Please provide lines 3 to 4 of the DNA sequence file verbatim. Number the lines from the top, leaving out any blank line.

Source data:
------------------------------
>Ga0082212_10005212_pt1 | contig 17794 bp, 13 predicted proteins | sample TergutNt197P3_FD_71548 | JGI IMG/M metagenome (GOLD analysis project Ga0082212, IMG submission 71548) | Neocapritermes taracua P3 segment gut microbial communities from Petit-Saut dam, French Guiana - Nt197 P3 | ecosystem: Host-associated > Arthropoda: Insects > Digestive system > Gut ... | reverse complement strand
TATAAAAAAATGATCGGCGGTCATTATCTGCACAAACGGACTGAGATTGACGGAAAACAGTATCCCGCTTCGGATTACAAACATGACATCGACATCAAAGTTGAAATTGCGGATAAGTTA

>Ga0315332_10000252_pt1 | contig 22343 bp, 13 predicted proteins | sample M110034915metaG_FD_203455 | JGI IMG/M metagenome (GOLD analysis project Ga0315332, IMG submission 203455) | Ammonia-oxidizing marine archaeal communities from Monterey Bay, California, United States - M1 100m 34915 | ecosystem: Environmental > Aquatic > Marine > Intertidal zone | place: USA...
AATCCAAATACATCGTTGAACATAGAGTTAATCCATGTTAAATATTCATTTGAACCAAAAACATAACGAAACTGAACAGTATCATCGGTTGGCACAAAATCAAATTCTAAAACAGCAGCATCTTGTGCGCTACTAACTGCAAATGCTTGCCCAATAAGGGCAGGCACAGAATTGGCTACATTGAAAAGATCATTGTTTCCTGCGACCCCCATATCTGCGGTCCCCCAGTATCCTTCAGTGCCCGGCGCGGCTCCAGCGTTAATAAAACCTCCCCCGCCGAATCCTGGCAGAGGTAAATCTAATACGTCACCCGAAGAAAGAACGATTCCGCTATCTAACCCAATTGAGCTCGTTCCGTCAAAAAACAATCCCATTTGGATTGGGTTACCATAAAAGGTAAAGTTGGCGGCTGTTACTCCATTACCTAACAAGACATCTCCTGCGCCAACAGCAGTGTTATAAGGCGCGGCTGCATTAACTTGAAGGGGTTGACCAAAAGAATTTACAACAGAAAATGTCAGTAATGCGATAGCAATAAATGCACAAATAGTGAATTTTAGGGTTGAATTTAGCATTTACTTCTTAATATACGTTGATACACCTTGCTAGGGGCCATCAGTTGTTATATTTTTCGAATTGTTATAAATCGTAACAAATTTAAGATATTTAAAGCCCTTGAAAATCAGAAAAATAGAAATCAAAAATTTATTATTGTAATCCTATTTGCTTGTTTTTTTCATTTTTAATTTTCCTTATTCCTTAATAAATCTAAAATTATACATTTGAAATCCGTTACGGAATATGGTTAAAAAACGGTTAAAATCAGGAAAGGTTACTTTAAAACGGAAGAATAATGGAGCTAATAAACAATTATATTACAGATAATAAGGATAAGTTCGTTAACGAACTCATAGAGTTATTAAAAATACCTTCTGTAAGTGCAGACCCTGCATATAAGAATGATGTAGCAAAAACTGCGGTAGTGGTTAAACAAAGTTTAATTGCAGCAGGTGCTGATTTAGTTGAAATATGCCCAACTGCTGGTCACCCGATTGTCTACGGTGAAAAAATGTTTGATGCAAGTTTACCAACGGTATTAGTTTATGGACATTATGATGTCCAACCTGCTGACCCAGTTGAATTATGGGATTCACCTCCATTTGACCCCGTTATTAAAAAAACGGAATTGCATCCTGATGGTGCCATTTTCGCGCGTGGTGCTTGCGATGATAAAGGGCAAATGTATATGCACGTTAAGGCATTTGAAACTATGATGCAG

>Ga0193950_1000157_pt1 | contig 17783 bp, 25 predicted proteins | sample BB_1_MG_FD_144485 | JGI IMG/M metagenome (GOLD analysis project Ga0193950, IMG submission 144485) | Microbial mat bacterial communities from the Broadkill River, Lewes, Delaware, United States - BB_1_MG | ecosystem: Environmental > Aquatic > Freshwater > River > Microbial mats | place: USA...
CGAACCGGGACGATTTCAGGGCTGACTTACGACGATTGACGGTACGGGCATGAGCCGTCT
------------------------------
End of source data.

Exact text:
>Ga0315332_10000252_pt1 | contig 22343 bp, 13 predicted proteins | sample M110034915metaG_FD_203455 | JGI IMG/M metagenome (GOLD analysis project Ga0315332, IMG submission 203455) | Ammonia-oxidizing marine archaeal communities from Monterey Bay, California, United States - M1 100m 34915 | ecosystem: Environmental > Aquatic > Marine > Intertidal zone | place: USA...
AATCCAAATACATCGTTGAACATAGAGTTAATCCATGTTAAATATTCATTTGAACCAAAAACATAACGAAACTGAACAGTATCATCGGTTGGCACAAAATCAAATTCTAAAACAGCAGCATCTTGTGCGCTACTAACTGCAAATGCTTGCCCAATAAGGGCAGGCACAGAATTGGCTACATTGAAAAGATCATTGTTTCCTGCGACCCCCATATCTGCGGTCCCCCAGTATCCTTCAGTGCCCGGCGCGGCTCCAGCGTTAATAAAACCTCCCCCGCCGAATCCTGGCAGAGGTAAATCTAATACGTCACCCGAAGAAAGAACGATTCCGCTATCTAACCCAATTGAGCTCGTTCCGTCAAAAAACAATCCCATTTGGATTGGGTTACCATAAAAGGTAAAGTTGGCGGCTGTTACTCCATTACCTAACAAGACATCTCCTGCGCCAACAGCAGTGTTATAAGGCGCGGCTGCATTAACTTGAAGGGGTTGACCAAAAGAATTTACAACAGAAAATGTCAGTAATGCGATAGCAATAAATGCACAAATAGTGAATTTTAGGGTTGAATTTAGCATTTACTTCTTAATATACGTTGATACACCTTGCTAGGGGCCATCAGTTGTTATATTTTTCGAATTGTTATAAATCGTAACAAATTTAAGATATTTAAAGCCCTTGAAAATCAGAAAAATAGAAATCAAAAATTTATTATTGTAATCCTATTTGCTTGTTTTTTTCATTTTTAATTTTCCTTATTCCTTAATAAATCTAAAATTATACATTTGAAATCCGTTACGGAATATGGTTAAAAAACGGTTAAAATCAGGAAAGGTTACTTTAAAACGGAAGAATAATGGAGCTAATAAACAATTATATTACAGATAATAAGGATAAGTTCGTTAACGAACTCATAGAGTTATTAAAAATACCTTCTGTAAGTGCAGACCCTGCATATAAGAATGATGTAGCAAAAACTGCGGTAGTGGTTAAACAAAGTTTAATTGCAGCAGGTGCTGATTTAGTTGAAATATGCCCAACTGCTGGTCACCCGATTGTCTACGGTGAAAAAATGTTTGATGCAAGTTTACCAACGGTATTAGTTTATGGACATTATGATGTCCAACCTGCTGACCCAGTTGAATTATGGGATTCACCTCCATTTGACCCCGTTATTAAAAAAACGGAATTGCATCCTGATGGTGCCATTTTCGCGCGTGGTGCTTGCGATGATAAAGGGCAAATGTATATGCACGTTAAGGCATTTGAAACTATGATGCAG